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Huntington City Hall is shown on May 4, 2020.

HUNTINGTON — Huntington City Council members approved a resolution that prohibits them from using electronic communication devices during meetings.

The resolution, which passed during Monday’s meeting, amends the Rules of Council to prohibit council members from using electronic communication devices, such as cell phones, during public meetings. Of council members present, only Todd Sweeney and Tyler Bowen voted against it. Councilman Dale Anderson was absent Monday.

“The use of phones or other devices for texting or receiving texts, emailing or receiving emails, or other forms of electronic communication by Council members is prohibited while Council is in session except in the instance of a bona fide emergency, at which time the Council member shall notify the Chair prior to using the electronic device,” says the resolution.

The ordinance was sponsored by Councilman Pat Jones. He previously told The Herald-Dispatch that he wanted to reintroduce the ordinance after it was tabled by a committee following a Freedom of Information Act request made by the newspaper and learning more about communication made during a July 22 meeting of the city council.

The documents provided in response to the FOIA request showed that, during a July 22 meeting, Marshall University Board of Governors member Chris Miller, political strategist Michael Dillon and Del. Daniel Linville, R-Cabell, contacted council members about a candidate who was being considered for a vacant seat at the time. The documents also showed that Anderson sent text messages to other council members, both present and absent.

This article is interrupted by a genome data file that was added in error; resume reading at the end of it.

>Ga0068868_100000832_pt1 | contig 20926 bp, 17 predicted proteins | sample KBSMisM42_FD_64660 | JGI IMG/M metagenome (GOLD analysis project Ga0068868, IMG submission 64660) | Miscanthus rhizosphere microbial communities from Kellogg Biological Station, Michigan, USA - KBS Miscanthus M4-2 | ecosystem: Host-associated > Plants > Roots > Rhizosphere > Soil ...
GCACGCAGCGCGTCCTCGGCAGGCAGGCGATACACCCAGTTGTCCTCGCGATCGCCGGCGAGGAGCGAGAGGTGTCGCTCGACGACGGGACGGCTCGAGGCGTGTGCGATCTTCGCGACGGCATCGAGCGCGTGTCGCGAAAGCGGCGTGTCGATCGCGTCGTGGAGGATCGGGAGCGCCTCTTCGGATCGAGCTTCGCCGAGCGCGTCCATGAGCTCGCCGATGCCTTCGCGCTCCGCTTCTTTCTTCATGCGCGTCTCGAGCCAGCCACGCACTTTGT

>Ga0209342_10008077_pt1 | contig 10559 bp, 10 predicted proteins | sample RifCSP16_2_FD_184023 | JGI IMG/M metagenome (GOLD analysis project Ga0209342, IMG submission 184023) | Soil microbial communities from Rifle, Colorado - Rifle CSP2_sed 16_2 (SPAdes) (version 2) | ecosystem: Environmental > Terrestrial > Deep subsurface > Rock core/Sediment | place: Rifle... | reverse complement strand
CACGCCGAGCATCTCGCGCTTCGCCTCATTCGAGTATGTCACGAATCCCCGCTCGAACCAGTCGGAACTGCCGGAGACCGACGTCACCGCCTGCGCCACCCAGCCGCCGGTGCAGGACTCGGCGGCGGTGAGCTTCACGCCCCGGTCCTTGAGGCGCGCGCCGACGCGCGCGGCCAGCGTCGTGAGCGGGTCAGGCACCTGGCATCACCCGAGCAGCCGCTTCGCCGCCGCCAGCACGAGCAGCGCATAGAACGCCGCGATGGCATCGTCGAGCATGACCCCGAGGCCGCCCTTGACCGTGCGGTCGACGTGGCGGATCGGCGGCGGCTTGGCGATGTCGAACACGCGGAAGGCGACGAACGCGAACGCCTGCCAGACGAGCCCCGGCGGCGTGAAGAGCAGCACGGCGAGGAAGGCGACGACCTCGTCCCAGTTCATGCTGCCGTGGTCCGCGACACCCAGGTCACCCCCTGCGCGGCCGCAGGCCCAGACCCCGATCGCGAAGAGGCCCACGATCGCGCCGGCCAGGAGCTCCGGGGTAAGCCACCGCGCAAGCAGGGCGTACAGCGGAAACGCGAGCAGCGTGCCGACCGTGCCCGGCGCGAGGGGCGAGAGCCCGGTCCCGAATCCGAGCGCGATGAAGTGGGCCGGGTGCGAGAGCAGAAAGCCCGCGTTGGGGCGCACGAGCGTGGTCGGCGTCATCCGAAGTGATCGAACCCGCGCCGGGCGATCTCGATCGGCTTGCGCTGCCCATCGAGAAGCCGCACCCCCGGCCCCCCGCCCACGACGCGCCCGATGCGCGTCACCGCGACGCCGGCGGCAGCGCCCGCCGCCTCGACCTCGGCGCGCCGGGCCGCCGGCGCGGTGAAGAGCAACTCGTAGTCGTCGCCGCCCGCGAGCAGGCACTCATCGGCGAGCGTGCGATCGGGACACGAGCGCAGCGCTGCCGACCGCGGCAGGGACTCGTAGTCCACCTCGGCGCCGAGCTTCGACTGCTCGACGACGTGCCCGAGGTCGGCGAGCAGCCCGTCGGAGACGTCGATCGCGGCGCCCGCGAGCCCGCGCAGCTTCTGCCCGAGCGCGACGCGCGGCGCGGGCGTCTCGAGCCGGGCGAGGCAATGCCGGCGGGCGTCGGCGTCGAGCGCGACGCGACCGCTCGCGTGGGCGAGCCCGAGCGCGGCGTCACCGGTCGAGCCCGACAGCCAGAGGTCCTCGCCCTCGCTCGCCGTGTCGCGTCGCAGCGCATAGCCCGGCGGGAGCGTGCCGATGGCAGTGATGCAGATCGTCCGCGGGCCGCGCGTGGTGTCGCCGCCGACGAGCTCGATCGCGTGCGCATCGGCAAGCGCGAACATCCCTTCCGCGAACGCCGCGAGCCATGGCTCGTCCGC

The communication was not in violation of the West Virginia open meetings law.

Sweeney said he voted against it as he felt it could be an issue when council members need to look up information. He gave an example that occurred at the end of Monday’s meeting, where Councilwoman Tia Rumbaugh recalled from memory a note about a non-profit organization’s program that was on her phone in the good and welfare portion. Sweeney said there are more pressing issues for the council.

“What if I would need to look up some definitions or need to look up another ordinance?” he said.

After the meeting, Bowen called the resolution as written was a “knee-jerk reaction” and “half-assed,” adding that it was the same resolution introduced to the Administration and Finance Committee last month. Bowen chairs that committee, in which the ordinance was tabled for six months to allow for a full review of the Rules of Conduct. He still plans to pursue the review of rules as the last review was about a decade ago, he said. Bowen is part of the council’s Rules and Ethics Committee.

Bowen said he discussed his concerns with Council Chairman Mike Shockley about the resolution, such as that as written the new rule prohibits only communication and it could be unclear why a member was on their phone during a meeting. The rule could have also been rewritten to prohibit “disruptive” use of a phone, which would tie it to a section in the rules regarding disruptions and disciplining that action, Bowen said. Had the changes been added, he would have been in favor of the rule.